This Gotham review contains spoilers.
Gotham Season 3, Episode 18
Bringing in the Court of Owls has been a strike of genius for Gotham this season. By giving both our favorite heroes and our favorite villains a common antagonist in Kathryn and her Court, they are allowed to work together and interact in a way we have never quite seen from this show. Surely, it cannot last, but, for now, the boundaries between the protagonists and antagonists of Gotham have never felt more permeable and I love it.
The Court wants to watch Gotham tear itself apart.
As with the Scarecrow in Batman Begins, the Court has a plan to expose the dark side of Gotham in a way the city can no longer ignore (how they could have ignored all of the previous crazy, messed up shenanigans that have been going down in this city for the last three years is beyond me). With the release of the aerated version of the Alice Tetch virus, Gotham will be cleansed… or something. No, it doesn’t make a lot of sense, but it does introduce Chekov’s virus into the end of this season. I can’t wait to see this show pull the trigger, so to speak.
Before the Court can release the virus, however, it has to test it… apparently. Kathryn uses the opportunity to also test Jim Gordon’s loyalty (two birds, one virus — as they say in Gotham). Now, the fact that Kathryn had any doubt whatsoever that Jim wasn’t a spy is an insult to the intelligence of a secret society that is meant to be pretty powerful and smart. Like, of course Jim is a spy. He’s not even a particularly good one, literally not even waiting until he’s gotten into his car to call Harvey and report his findings after being caught breaking and entering Kathryn’s apartment.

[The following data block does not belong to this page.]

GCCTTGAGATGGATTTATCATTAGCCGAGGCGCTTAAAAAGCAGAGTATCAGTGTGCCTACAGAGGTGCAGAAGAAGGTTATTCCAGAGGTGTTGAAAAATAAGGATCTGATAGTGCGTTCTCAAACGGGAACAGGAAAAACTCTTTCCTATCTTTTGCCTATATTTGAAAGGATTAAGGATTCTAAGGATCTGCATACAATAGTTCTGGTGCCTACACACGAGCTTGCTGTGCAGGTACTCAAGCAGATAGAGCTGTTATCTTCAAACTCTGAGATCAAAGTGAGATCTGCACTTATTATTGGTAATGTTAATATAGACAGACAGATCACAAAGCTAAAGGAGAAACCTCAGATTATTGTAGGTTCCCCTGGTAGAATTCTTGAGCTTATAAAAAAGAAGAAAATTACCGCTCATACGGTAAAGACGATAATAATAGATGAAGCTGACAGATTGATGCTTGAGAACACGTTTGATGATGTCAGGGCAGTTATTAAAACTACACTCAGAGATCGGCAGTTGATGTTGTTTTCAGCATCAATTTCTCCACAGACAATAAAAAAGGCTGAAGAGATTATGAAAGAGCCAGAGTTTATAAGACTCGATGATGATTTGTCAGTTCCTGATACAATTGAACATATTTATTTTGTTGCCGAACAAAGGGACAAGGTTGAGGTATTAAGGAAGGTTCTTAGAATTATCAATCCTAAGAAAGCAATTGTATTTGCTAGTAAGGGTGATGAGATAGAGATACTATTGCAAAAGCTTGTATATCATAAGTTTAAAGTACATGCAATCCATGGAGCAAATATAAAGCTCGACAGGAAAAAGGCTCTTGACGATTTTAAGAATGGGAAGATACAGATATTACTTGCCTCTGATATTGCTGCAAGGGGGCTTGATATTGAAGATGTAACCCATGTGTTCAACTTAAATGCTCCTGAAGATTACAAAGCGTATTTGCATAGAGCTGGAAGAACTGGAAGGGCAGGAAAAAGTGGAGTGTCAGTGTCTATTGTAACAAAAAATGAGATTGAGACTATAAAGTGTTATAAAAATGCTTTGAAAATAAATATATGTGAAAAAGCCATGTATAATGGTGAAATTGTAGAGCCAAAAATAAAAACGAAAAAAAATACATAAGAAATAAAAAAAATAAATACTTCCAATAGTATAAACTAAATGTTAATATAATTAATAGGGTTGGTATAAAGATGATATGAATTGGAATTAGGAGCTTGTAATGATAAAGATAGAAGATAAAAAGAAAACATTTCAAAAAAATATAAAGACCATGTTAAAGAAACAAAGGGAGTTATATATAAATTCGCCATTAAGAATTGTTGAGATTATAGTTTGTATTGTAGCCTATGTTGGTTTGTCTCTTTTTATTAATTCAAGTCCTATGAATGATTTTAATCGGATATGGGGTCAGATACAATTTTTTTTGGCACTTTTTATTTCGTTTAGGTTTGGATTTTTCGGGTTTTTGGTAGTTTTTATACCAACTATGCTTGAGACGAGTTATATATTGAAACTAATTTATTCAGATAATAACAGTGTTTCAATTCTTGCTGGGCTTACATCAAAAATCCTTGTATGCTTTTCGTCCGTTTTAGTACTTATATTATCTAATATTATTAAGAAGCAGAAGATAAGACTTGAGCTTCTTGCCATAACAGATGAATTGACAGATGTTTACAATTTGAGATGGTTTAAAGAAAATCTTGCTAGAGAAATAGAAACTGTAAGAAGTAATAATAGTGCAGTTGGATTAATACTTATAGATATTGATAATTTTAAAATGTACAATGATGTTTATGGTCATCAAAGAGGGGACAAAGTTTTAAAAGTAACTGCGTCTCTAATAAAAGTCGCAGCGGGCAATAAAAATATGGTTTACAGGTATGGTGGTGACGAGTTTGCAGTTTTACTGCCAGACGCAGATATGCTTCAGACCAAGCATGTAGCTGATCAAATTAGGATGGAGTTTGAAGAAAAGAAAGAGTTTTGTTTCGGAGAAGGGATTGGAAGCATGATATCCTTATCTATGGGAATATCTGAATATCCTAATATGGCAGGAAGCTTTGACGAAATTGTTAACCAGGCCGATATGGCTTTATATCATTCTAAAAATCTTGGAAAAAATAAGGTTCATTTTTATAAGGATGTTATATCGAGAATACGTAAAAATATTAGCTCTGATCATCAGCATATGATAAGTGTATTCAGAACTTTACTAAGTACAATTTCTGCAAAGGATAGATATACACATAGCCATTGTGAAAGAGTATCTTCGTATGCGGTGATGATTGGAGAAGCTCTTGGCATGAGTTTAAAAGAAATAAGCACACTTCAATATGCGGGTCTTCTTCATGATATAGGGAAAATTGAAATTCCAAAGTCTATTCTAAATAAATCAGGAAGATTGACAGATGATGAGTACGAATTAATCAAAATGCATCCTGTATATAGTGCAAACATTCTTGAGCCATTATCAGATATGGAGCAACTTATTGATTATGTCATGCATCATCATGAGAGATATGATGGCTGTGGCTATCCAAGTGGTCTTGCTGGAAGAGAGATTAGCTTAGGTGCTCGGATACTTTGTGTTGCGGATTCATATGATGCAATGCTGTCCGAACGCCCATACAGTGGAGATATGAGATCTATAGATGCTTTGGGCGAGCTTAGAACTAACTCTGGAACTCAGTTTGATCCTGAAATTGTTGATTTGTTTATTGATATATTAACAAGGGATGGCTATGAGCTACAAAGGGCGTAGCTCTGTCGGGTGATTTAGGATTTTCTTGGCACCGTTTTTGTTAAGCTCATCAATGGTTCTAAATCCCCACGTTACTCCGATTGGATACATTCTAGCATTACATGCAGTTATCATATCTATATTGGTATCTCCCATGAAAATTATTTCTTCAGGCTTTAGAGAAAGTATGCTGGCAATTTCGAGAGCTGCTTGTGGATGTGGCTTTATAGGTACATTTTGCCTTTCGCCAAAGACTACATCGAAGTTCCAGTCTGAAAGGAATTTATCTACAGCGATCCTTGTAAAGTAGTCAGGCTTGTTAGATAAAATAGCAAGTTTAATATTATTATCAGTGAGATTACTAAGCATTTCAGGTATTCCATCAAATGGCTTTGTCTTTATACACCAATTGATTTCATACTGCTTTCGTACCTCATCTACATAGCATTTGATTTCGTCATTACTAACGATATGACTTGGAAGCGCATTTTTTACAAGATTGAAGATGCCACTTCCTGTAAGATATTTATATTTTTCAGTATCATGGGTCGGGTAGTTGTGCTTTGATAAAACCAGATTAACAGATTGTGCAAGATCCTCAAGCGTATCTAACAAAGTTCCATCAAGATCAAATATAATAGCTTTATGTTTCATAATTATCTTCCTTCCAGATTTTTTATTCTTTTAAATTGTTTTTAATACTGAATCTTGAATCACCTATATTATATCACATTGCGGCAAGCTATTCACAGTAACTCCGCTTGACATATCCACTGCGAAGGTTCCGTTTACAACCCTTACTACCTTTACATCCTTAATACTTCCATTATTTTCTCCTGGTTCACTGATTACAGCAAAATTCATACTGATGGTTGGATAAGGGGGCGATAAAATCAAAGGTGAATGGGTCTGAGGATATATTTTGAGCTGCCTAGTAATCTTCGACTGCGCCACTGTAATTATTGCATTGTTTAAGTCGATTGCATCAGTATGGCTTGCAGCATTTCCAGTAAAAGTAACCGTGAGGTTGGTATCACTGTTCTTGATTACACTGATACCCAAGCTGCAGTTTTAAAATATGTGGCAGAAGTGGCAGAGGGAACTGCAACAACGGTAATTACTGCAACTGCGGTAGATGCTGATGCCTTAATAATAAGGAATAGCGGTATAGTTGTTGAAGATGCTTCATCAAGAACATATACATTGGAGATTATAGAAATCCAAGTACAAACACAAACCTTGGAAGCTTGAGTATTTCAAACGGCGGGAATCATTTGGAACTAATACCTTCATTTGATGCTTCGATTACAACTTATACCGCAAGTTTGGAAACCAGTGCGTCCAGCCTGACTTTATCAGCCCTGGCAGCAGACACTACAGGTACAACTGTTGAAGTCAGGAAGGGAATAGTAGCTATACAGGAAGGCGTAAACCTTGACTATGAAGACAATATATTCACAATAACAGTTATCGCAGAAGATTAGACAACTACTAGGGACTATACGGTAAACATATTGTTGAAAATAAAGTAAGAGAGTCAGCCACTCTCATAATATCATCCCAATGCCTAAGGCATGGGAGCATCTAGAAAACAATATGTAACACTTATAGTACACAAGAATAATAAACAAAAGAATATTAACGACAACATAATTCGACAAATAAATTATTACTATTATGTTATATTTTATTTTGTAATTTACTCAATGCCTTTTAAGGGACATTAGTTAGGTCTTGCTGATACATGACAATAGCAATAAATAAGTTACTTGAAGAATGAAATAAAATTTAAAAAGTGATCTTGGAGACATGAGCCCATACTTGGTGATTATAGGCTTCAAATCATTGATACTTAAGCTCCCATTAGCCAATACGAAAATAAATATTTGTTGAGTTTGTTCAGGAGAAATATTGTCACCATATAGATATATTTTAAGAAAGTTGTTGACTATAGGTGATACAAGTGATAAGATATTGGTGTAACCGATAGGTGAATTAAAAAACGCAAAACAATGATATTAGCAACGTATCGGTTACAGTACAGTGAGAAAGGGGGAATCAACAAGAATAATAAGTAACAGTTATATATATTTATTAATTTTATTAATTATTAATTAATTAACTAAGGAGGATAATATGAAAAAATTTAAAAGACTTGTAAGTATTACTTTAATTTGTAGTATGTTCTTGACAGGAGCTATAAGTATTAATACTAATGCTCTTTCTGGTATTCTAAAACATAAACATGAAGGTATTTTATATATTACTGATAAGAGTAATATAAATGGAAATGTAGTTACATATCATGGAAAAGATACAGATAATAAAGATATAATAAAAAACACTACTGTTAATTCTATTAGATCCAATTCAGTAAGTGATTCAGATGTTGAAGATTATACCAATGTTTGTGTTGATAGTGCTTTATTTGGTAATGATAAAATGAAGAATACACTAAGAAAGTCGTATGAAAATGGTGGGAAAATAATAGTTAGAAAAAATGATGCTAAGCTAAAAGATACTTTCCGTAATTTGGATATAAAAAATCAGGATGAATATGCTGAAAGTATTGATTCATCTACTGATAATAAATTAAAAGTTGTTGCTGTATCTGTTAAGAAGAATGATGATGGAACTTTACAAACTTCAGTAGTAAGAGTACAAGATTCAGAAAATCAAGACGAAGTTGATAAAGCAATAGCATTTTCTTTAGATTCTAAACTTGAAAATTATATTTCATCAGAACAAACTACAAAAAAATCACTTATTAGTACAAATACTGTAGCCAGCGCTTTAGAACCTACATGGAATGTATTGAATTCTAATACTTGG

Has Jim ever seemed like the kind of guy who would work against saving Gotham? No. Who cares if he supposedly killed his uncle? What does that prove against the fact that he’s the killjoy at every single Gotham gathering, meeting, or gala who won’t stop talking about trying to save the soul of the city. He has made Doing The Right Thing (as defined by his own arrogant self-righteousness) into a personal brand. There’s no way this guy is joining a villainous, power-hungry secret society bent on killing hundreds to prove a point. It’s just not in Jim’s DNA (morally-questionable father and uncle, aside).
The only one who might believe Jim’s apparent villainy at this point is Lee, who spends the entire episode running around the GCPD like a crazy person, trying to get one person to tell her the truth. She comes off like a nagging girlfriend, which is frustrating because her points are all salient ones. Also, it’s unclear why Harvey, Jim, and Lucius won’t just tell her the truth. She could help. She’s trustworthy. She has a vested interest in bringing down the virus because, no matter how many times she tells Jim he ruined her life, it’s really the virus that mostly did that. (Though I’m not going to try to make the argument that Jim ever made her life markedly better, either.)
Oswald finds Ed.
Meanwhile, Penguin has stepped out of the shadows and demands an audience with the Court, intent on finding Ed. In another example of characters we don’t often get to see working together, Ed ends up saving Jim (and, by extension, a whole room of the Daughters of Gotham) frm the Court’s test virus. “Light the Wick” relied a great deal on previously-formed relationships, making the action in this episode feel that much deeper than many Gotham installments. When Oswald first confronts Jim, it seems like Jim might even be happy to see the villain. He seemingly cares enough about the Gotham villain not to deliver him to the Court until he absolutely has to. (An echo of Jim’s interactions with Ed and the Court.)